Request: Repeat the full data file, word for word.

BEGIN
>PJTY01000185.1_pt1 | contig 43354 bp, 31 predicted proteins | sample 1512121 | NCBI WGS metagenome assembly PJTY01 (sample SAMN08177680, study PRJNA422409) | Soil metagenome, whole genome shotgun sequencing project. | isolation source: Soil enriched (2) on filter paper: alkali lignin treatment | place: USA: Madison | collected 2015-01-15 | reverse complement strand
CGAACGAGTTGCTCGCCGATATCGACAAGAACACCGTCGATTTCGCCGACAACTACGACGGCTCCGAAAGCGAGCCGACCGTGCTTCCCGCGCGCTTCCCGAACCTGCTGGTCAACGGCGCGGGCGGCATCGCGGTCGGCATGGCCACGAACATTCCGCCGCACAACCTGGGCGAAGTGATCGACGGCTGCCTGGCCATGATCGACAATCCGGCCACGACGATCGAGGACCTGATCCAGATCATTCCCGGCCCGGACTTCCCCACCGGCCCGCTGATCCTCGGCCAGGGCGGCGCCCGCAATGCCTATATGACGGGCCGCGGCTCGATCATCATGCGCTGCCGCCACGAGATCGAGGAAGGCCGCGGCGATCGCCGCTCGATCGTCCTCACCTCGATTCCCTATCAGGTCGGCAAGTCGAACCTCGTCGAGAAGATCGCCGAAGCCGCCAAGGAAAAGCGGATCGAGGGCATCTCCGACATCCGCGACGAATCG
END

>PJTY01000185.1_pt1 | contig 43354 bp, 31 predicted proteins | sample 1512121 | NCBI WGS metagenome assembly PJTY01 (sample SAMN08177680, study PRJNA422409) | Soil metagenome, whole genome shotgun sequencing project. | isolation source: Soil enriched (2) on filter paper: alkali lignin treatment | place: USA: Madison | collected 2015-01-15 | reverse complement strand
CGAACGAGTTGCTCGCCGATATCGACAAGAACACCGTCGATTTCGCCGACAACTACGACGGCTCCGAAAGCGAGCCGACCGTGCTTCCCGCGCGCTTCCCGAACCTGCTGGTCAACGGCGCGGGCGGCATCGCGGTCGGCATGGCCACGAACATTCCGCCGCACAACCTGGGCGAAGTGATCGACGGCTGCCTGGCCATGATCGACAATCCGGCCACGACGATCGAGGACCTGATCCAGATCATTCCCGGCCCGGACTTCCCCACCGGCCCGCTGATCCTCGGCCAGGGCGGCGCCCGCAATGCCTATATGACGGGCCGCGGCTCGATCATCATGCGCTGCCGCCACGAGATCGAGGAAGGCCGCGGCGATCGCCGCTCGATCGTCCTCACCTCGATTCCCTATCAGGTCGGCAAGTCGAACCTCGTCGAGAAGATCGCCGAAGCCGCCAAGGAAAAGCGGATCGAGGGCATCTCCGACATCCGCGACGAATCG